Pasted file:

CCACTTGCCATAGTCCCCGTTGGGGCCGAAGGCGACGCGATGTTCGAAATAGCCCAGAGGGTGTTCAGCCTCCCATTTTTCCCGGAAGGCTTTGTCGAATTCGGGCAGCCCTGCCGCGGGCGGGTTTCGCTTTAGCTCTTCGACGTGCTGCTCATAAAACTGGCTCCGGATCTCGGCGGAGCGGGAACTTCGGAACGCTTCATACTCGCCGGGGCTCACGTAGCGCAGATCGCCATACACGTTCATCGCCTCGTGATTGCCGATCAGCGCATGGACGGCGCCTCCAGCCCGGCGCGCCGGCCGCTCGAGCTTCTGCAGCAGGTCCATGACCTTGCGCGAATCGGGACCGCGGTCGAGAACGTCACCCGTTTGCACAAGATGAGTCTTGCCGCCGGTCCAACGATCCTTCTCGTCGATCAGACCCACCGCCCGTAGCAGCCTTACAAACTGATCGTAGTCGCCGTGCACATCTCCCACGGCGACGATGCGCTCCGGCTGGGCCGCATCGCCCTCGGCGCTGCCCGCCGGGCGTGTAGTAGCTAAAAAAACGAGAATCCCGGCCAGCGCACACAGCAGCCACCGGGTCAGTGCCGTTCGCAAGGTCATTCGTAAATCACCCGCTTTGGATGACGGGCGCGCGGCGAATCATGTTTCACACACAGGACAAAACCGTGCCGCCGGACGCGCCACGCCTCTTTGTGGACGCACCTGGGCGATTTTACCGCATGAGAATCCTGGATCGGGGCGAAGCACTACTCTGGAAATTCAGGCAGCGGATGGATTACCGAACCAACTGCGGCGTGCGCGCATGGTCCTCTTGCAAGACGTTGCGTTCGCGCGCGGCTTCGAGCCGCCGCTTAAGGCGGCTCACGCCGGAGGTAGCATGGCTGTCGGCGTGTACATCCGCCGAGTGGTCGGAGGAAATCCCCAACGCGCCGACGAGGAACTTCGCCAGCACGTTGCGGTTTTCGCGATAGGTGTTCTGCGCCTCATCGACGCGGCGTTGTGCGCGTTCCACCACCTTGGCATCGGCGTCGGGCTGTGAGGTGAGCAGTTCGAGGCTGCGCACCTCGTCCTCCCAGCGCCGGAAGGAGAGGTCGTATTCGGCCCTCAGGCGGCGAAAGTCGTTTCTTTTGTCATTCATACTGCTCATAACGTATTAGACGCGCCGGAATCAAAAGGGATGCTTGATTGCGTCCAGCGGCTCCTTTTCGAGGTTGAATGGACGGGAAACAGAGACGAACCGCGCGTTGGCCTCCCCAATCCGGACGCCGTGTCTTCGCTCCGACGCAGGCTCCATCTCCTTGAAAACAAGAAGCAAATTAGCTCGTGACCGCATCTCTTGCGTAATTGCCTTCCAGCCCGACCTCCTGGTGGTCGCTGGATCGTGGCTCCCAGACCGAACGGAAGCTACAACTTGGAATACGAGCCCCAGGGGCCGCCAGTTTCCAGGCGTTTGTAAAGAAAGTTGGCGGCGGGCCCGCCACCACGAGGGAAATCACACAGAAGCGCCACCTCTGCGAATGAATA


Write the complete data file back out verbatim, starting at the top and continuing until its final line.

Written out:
CCACTTGCCATAGTCCCCGTTGGGGCCGAAGGCGACGCGATGTTCGAAATAGCCCAGAGGGTGTTCAGCCTCCCATTTTTCCCGGAAGGCTTTGTCGAATTCGGGCAGCCCTGCCGCGGGCGGGTTTCGCTTTAGCTCTTCGACGTGCTGCTCATAAAACTGGCTCCGGATCTCGGCGGAGCGGGAACTTCGGAACGCTTCATACTCGCCGGGGCTCACGTAGCGCAGATCGCCATACACGTTCATCGCCTCGTGATTGCCGATCAGCGCATGGACGGCGCCTCCAGCCCGGCGCGCCGGCCGCTCGAGCTTCTGCAGCAGGTCCATGACCTTGCGCGAATCGGGACCGCGGTCGAGAACGTCACCCGTTTGCACAAGATGAGTCTTGCCGCCGGTCCAACGATCCTTCTCGTCGATCAGACCCACCGCCCGTAGCAGCCTTACAAACTGATCGTAGTCGCCGTGCACATCTCCCACGGCGACGATGCGCTCCGGCTGGGCCGCATCGCCCTCGGCGCTGCCCGCCGGGCGTGTAGTAGCTAAAAAAACGAGAATCCCGGCCAGCGCACACAGCAGCCACCGGGTCAGTGCCGTTCGCAAGGTCATTCGTAAATCACCCGCTTTGGATGACGGGCGCGCGGCGAATCATGTTTCACACACAGGACAAAACCGTGCCGCCGGACGCGCCACGCCTCTTTGTGGACGCACCTGGGCGATTTTACCGCATGAGAATCCTGGATCGGGGCGAAGCACTACTCTGGAAATTCAGGCAGCGGATGGATTACCGAACCAACTGCGGCGTGCGCGCATGGTCCTCTTGCAAGACGTTGCGTTCGCGCGCGGCTTCGAGCCGCCGCTTAAGGCGGCTCACGCCGGAGGTAGCATGGCTGTCGGCGTGTACATCCGCCGAGTGGTCGGAGGAAATCCCCAACGCGCCGACGAGGAACTTCGCCAGCACGTTGCGGTTTTCGCGATAGGTGTTCTGCGCCTCATCGACGCGGCGTTGTGCGCGTTCCACCACCTTGGCATCGGCGTCGGGCTGTGAGGTGAGCAGTTCGAGGCTGCGCACCTCGTCCTCCCAGCGCCGGAAGGAGAGGTCGTATTCGGCCCTCAGGCGGCGAAAGTCGTTTCTTTTGTCATTCATACTGCTCATAACGTATTAGACGCGCCGGAATCAAAAGGGATGCTTGATTGCGTCCAGCGGCTCCTTTTCGAGGTTGAATGGACGGGAAACAGAGACGAACCGCGCGTTGGCCTCCCCAATCCGGACGCCGTGTCTTCGCTCCGACGCAGGCTCCATCTCCTTGAAAACAAGAAGCAAATTAGCTCGTGACCGCATCTCTTGCGTAATTGCCTTCCAGCCCGACCTCCTGGTGGTCGCTGGATCGTGGCTCCCAGACCGAACGGAAGCTACAACTTGGAATACGAGCCCCAGGGGCCGCCAGTTTCCAGGCGTTTGTAAAGAAAGTTGGCGGCGGGCCCGCCACCACGAGGGAAATCACACAGAAGCGCCACCTCTGCGAATGAATA